©Mary M. Cushnie-Mansour

The smell of salt water was strong in Muirin’s nostrils, and she felt strangely calm.

“Not long now,” Conall informed as he turned the car onto a gravel lane.

Muirin was nervous. She’d never met her great grandmother. Sending her to Ireland had been her father’s idea. “I want you to meet yer great grandmother Keelin afore she passes on,” he’d said, Irish still in his words. “She knows our family history and I ‘ave bin thinkin’ it is time to record the truths along with a wee bit o’ the tales. Since yu want to be a writer, maybe you kin begin with a story that ‘as yet to be told?”

“Well, ‘ere we are,” Conall stopped in front of a large, rambling frame house.

Bushes grew wildly up the paint chipped boards, some even covering the windows on the ground level. A tall, elderly woman opened the front door. “Muirin, welcome to my home,” the voice was warm and musical.

Muirin received a hug and was ushered inside. The foyer smelled of the ocean. She glanced around––shells were everywhere.

Keelin smiled, “You like my shells?”

“They are beautiful; but why so many?”

“They make me feel at home. Come child,” Keelin hooked her arm through Muirin’s and led her into a sitting room. “Conall,” she said, turning back a moment, “please put Muirin’s things in the guest room.”

Keelin turned to Muirin and smiled. “I am so happy you have come. I have a story to tell you.” Keelin examined Muirin’s hands. “They are like mine, I see.”

Muirin had always been embarrassed by her hands, for in between each finger was a thin web.

“Do you know what your name means?” Keelin asked.


“Born of the sea.”

Muirin laughed. “Is that why I have webbed fingers and flat feet to help me propel myself through the water.

Keelin smiled: “Yes, and now it is time you knew the rest of the story…My great, great grandmother, Muirin, was a Merrow, in modern terms, a mermaid. You are the first female in our line to be given her name.


“She was the most striking Merrow in the ocean, and many sailors wanted to capture her for their own, and the possible wealth she might bestow on them from plundered shipwrecks. For years, Muirin evaded them. As many Merrows do, she swam amongst the seals for camouflage; her cloak being made from the finest seal skin!

“One day, a hurricane hit the coast and Muirin was swept up onto the rocks here at Rossan Point. It was there my great, great grandfather, Aidan O’Sullivan, found her, unconscious and with a huge gash on her forehead.

“Aidan was well aware of the tragedy that could befall his family if he kept a Merrow, but she was so beautiful he could not take his eyes from her. He brought her here to this very house, took her seal cloak, hid it well away, and then tended to her wounds.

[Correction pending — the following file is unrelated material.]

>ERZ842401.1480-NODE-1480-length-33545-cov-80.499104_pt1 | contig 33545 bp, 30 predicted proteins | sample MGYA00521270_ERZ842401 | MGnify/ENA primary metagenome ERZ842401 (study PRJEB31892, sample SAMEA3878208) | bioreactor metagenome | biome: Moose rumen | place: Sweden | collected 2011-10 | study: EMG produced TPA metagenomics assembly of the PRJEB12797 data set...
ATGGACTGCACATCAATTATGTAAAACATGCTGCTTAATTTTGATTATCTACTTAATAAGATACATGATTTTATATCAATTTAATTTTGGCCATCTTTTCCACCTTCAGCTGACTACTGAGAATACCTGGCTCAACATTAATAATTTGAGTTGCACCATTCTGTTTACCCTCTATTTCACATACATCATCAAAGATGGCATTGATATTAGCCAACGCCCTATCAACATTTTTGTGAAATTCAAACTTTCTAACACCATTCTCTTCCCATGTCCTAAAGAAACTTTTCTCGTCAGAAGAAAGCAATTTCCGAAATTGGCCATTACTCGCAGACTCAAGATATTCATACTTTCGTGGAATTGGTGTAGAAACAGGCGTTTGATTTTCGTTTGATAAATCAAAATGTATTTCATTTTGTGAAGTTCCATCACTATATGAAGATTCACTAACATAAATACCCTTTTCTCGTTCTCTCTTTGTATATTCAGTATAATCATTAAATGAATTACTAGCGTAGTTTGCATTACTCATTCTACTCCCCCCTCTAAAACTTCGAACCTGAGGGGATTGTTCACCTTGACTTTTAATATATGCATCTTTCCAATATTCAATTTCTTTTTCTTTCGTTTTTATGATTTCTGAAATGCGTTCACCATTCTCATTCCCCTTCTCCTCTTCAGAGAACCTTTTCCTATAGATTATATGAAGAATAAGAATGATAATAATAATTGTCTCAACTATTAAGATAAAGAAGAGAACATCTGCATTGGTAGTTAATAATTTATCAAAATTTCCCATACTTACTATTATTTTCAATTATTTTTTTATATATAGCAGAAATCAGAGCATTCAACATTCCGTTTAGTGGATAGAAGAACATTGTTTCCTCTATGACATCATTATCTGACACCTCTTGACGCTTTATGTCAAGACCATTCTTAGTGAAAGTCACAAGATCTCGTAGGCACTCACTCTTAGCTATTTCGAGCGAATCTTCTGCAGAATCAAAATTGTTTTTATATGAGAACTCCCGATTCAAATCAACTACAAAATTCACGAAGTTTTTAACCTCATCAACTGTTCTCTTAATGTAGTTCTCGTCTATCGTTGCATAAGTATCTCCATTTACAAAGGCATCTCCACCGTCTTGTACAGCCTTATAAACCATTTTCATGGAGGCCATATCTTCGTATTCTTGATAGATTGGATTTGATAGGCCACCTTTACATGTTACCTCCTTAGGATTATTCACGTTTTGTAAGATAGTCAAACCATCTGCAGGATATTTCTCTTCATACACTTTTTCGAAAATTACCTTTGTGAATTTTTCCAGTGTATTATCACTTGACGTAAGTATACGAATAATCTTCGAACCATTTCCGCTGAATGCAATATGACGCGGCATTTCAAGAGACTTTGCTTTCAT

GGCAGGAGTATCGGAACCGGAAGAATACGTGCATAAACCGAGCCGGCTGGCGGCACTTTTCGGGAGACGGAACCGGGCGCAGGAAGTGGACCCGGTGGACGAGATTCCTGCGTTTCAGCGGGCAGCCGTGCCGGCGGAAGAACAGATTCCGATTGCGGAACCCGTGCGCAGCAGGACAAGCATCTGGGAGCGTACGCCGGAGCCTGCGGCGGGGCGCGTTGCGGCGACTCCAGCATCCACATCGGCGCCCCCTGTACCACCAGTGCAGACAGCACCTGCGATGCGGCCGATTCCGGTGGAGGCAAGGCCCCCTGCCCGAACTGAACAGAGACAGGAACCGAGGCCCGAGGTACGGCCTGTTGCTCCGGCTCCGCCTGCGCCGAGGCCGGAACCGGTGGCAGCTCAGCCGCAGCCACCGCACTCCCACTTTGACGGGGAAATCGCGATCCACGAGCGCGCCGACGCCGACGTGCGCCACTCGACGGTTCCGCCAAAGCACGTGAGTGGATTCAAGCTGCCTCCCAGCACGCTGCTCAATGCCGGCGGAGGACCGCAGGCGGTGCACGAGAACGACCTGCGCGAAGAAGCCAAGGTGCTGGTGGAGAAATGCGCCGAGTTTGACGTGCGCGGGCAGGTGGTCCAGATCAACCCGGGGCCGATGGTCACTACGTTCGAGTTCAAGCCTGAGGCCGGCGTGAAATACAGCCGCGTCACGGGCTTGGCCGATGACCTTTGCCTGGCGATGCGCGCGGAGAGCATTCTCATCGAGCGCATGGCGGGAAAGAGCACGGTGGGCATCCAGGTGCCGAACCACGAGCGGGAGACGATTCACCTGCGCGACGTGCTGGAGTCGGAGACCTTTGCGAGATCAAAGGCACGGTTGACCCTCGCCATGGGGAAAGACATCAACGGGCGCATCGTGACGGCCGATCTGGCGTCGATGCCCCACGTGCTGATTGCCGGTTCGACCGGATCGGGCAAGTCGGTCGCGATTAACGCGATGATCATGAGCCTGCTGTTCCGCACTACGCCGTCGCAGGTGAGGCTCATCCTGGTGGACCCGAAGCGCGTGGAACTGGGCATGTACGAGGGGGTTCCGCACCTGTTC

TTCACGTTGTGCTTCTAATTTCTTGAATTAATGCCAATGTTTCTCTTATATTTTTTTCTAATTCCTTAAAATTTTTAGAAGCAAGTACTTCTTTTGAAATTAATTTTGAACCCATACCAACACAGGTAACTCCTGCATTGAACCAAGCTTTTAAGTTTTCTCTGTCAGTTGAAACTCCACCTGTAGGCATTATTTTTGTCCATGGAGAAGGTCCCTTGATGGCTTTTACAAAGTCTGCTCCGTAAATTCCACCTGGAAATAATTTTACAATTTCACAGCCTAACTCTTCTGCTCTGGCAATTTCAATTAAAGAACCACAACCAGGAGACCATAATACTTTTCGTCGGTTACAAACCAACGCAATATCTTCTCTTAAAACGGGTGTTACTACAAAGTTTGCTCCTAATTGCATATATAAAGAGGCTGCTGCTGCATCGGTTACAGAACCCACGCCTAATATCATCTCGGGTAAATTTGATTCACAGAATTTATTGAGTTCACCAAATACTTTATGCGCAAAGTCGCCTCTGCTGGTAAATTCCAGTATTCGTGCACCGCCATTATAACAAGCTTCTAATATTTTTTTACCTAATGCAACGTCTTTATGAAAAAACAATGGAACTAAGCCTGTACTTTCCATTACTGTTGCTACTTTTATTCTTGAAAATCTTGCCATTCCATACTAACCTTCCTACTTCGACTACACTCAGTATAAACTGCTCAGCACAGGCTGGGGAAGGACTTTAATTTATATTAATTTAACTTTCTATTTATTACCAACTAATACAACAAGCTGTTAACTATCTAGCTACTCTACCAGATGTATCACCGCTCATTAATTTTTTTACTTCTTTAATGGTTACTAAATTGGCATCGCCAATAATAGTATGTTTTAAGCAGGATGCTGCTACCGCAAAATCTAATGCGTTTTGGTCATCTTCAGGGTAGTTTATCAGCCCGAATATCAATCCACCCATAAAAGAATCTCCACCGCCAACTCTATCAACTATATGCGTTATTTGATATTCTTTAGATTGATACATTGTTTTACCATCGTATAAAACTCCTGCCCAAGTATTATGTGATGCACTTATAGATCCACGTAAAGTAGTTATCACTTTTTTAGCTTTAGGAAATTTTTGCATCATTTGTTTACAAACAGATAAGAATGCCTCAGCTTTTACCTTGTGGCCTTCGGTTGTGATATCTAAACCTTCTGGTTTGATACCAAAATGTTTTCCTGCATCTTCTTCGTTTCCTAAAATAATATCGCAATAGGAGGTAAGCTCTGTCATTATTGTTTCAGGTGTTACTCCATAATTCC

“When Muirin awoke she was furious her cloak was gone. But then, something unusual happened––she fell in love with Aidan, for he was a man of good heart. She would sometimes stand on the cliff, dreaming of her ocean waters. But then, she’d touch her belly, where grew the seed of their first child, and she’d turn around and go back to the arms of her Aidan. They had three daughters: Aishling, Tanai, and Siofra.

“Muirin’s cloak has remained hidden until now. I am too old to use it, but you may try it on if you like,” Keelin pointed to a wardrobe in the corner. “It’s in there.”

Muirin was nervous, yet curious. What would it feel like to wear her ancestor’s seal coat, especially if it were that of a real Merrow? She opened the wardrobe, reached out and touched the fur. A tingling spread from her fingers into her body. She lifted it out and slipped it on––a perfect fit.

“I must rest now,” Keelin said. “Take a walk if you like. There is a path that goes down from here to the shore. The cloak will keep you warm.”

“Thank you; I think I will stretch my legs.”

Keelin watched Muirin walk to the cliff and then down to the ocean. She watched as her great granddaughter stepped into the water and dove into the waves. She picked up a pen and paper, and began to write the letter she knew must:

Dear Craig: Muirin asked me to write you and tell you she will not be home for a while. She says she feels at home here with the ocean waves crashing against the rocks, sending their salty spray into the air. I hope this is not a problem for you; I will take good care of her. Thank you so much for allowing her to visit––your loving great-grandmother, Keelin.


The smell of salt water was strong in Muirin’s nostrils, and she felt strangely calm as she dove deeper into her new world.


Written by : Mary M. Cushnie-Mansour

Canadian Author, Mary M. Cushnie-Mansour, known as “Writer on the Run” in the writing world, has had quite a life’s journey to reach her dream of becoming a published author. To learn more about Mary and her journey click here.

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